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Voters Reject Card Casino 2 to 1 After Bitter Campaign : Gambling: Despite a pricey push from investors, the $40-million Cougar Club project loses in every precinct.


Bellflower became the latest in a string of towns to reject a proposed card club this week, even after casino investors mounted a lavish campaign to convince voters they would bring revenues to the cash-starved town.

Like residents in Pico Rivera, West Hollywood, Stanton and Cypress, who voted in June, citizens in Bellflower defeated the gambling proposal after a bitter campaign.

The race wasn't even close: Casino backers lost in every precinct.

"I expected it (would lose), but not like this," said Councilwoman Ruth Gilson, who led the opposition. "I feel sorry for the investors, but they should have known the people here just don't want 24-hour gambling."

Partners in the Cougar Club, the group proposing a 10-acre, $40-million casino, spent more than $430,000 on their campaign, only to see it rejected 2 to 1. The final count for Proposition A, the only item on Tuesday's ballot, was 3,340 for and 6,677 opposed.

Jubilant gambling opponents credited voters with taking the moral high ground Tuesday. The danger of card clubs was a major issue throughout the campaign. Flyers left on voter doorsteps warned that casinos attracted crime.

Much of the anti-gambling literature that arrived like a blizzard in this city was linked to the nearby Bicycle Club in Bell Gardens and its general manager, George Hardie.

"Murder, suicide, drugs, corruption, gangs, addiction," trumpeted one flyer, paid for by Hardie and his casino. "Do you really want this gambling scheme in our city?"

According to county campaign disclosure statements, the Bicycle Club and Hardie donated about $72,000 to anti-casino campaigns in Bellflower and other cities. Three other opposition groups also distributed signs and flyers, with two of the three groups listing the same Los Angeles treasurer that the Bicycle Club used.

All told, out-of-town opposition groups spent about $89,360 in Bellflower, according to campaign disclosure statements. Gilson's group, No on A: The People Speak, spent less than $5,000, she said.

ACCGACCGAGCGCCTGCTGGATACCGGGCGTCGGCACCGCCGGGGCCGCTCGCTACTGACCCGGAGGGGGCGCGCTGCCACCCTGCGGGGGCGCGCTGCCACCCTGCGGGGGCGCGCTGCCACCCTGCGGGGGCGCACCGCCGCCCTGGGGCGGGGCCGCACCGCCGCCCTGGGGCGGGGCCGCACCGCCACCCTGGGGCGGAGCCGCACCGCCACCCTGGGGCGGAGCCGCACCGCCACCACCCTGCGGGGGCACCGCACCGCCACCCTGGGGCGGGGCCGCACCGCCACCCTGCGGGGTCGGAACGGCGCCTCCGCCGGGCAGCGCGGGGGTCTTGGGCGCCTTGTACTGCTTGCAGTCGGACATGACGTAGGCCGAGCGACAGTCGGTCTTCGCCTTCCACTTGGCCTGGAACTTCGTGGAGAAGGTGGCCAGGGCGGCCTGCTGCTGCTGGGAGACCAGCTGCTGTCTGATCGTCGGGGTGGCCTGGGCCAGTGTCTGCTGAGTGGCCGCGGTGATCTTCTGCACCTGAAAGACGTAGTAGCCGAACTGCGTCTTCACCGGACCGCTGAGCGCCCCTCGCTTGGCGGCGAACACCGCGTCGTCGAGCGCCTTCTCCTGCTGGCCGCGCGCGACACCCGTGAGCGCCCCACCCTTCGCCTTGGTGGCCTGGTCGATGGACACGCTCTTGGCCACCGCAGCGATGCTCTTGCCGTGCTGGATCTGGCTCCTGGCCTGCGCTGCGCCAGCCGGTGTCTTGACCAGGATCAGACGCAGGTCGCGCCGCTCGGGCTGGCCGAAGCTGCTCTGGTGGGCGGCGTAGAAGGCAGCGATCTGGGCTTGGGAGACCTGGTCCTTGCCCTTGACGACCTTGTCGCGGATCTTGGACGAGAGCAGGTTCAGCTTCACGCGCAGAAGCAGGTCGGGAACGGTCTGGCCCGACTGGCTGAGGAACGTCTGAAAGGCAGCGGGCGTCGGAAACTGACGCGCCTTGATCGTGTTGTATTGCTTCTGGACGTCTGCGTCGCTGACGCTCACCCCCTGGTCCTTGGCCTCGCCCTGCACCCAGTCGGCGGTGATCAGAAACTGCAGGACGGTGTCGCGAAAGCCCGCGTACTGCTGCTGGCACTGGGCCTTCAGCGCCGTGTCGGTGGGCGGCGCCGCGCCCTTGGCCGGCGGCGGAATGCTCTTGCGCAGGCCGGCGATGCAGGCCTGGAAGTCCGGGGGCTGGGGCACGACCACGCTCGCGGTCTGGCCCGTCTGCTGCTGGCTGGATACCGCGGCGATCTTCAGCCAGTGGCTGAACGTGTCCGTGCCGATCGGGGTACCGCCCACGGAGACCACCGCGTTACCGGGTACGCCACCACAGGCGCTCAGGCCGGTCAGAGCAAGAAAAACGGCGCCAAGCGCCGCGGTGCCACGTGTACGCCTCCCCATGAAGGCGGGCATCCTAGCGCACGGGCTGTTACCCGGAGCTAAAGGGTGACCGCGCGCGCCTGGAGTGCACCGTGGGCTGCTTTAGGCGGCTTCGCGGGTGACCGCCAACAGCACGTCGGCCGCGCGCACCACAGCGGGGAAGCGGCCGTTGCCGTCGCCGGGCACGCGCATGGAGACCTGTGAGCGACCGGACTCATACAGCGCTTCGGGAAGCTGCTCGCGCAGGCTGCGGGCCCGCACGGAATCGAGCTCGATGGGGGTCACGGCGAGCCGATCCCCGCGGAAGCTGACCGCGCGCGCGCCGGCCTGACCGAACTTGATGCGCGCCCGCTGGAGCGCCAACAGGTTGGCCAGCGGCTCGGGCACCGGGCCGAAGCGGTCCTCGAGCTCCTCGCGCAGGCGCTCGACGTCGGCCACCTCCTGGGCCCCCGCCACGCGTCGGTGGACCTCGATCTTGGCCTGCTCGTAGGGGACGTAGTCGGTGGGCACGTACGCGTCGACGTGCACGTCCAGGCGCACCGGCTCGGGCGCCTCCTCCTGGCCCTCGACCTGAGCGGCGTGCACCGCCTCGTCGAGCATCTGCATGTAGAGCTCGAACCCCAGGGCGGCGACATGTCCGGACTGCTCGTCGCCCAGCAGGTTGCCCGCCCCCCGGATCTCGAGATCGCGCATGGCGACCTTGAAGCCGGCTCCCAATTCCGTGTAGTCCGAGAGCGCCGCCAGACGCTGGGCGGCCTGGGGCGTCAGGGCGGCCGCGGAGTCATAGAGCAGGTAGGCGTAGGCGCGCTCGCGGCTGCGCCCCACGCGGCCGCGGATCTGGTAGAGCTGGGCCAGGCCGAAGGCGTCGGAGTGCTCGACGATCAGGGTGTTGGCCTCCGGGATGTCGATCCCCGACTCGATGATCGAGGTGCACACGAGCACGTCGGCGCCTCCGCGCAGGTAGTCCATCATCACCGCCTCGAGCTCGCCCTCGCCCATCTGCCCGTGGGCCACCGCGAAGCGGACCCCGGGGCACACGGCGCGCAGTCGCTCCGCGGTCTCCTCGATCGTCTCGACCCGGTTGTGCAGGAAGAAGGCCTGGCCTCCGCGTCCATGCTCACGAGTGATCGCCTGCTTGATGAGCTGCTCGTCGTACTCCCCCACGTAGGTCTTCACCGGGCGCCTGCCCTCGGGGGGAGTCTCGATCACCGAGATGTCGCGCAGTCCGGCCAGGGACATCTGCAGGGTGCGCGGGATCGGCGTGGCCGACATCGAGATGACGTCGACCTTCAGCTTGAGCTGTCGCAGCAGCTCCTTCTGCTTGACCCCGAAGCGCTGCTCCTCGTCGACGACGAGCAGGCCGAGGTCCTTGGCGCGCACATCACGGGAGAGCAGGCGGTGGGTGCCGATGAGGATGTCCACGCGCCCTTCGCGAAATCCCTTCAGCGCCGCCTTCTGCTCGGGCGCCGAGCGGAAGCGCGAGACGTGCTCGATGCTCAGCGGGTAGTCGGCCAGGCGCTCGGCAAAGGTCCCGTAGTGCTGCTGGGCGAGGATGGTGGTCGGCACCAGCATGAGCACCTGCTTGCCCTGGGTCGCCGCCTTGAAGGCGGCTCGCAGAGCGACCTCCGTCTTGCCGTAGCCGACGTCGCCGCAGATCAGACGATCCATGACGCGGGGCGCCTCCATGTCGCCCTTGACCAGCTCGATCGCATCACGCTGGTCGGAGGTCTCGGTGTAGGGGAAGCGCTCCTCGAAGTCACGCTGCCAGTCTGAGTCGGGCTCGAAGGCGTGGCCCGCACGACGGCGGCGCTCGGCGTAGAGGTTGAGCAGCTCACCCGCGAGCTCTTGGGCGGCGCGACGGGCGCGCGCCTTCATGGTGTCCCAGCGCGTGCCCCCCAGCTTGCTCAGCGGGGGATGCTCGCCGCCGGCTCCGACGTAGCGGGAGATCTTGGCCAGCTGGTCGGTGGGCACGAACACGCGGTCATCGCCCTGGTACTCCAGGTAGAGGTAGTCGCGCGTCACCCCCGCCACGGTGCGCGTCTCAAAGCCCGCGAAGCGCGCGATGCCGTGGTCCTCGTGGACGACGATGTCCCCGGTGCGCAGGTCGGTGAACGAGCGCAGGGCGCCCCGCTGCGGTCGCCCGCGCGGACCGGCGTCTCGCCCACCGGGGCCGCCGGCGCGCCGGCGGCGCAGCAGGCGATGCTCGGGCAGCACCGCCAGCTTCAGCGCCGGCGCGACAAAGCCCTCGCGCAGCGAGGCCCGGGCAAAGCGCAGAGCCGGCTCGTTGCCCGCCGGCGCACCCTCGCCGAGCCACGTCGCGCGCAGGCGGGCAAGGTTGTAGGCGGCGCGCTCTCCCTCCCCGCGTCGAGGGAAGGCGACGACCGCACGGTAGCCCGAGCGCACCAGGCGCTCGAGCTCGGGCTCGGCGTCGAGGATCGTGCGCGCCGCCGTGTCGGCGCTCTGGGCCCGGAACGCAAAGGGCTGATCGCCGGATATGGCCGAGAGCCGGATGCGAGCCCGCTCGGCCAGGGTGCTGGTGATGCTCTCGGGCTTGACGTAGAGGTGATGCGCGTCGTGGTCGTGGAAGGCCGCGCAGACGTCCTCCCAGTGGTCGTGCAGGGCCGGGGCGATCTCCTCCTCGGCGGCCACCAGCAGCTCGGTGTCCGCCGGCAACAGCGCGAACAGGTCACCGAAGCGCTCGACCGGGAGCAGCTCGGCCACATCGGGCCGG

Much of the Cougar Club's $430,000 was spent on a drive to sign up absentee voters.

In other cities, such as Pico Rivera, absentee voters overwhelmingly favored casinos, and local proponents were hoping for the same results.

Yes on A campaign manager George Young said his group delivered more than 5,000 absentee ballot applications to the city clerk, who reported that more absentee ballots were cast than in any other election in city history.

So many voters were signed up as absentees, in fact, that there was some confusion at the polls. Precinct workers in at least two polling places reported that more than 40 people appeared to vote Tuesday, only to be told they had requested absentee ballots. Provisional ballots were issued in those cases, and set aside to be checked to ensure no double voting occurred.

The Cougar Club's high hopes for the absentee votes were dashed, however, when ballots were counted. They lost 1,720 to 1,911.

Mayor Pro Tem Ken Cleveland, the most vocal council proponent of the Cougar Club, said he was surprised Tuesday that the proposition failed.

"I know the lies and half-truths of the other side hurt us a lot," Cleveland said. "But other than that, I really don't know why people turned it down. I thought this was something they would want."

Even if the Cougar Club had been approved by voters, the casino still would have faced a tough legal battle.

In a lawsuit filed Monday seeking to invalidate the election, it was alleged that three council members had financial ties to Cougar Club partners and voted improperly when they put the issue on the ballot.

According to the lawsuit, Mayor Bob Stone, Cleveland and Councilman Bill Pendleton should not have participated in the council's 3-2 vote last May because all three had financial ties to Cougar Club partners.

The three denied any conflict of interest. But a spokeswoman for the Fair Political Practices Commission said she advised Cleveland last May to abstain from voting because he had recently been business partners with Cougar Club partner Virginia Boggs.

The suit seeks to overturn the council's vote. George Waters, attorney for Dixie Lee Iseminger, who filed the suit, said he planned to wait until well after the election before deciding whether to proceed.

According to the political commission, Los Angeles County prosecutors also are investigating the conflict-of-interest allegations.



Proposition A

Should a 24-hour card club be allowed to operate in the city?

19 of 19 Precincts Reporting

MEASURE VOTE % Yes 3,340 34% No 6,677 66%

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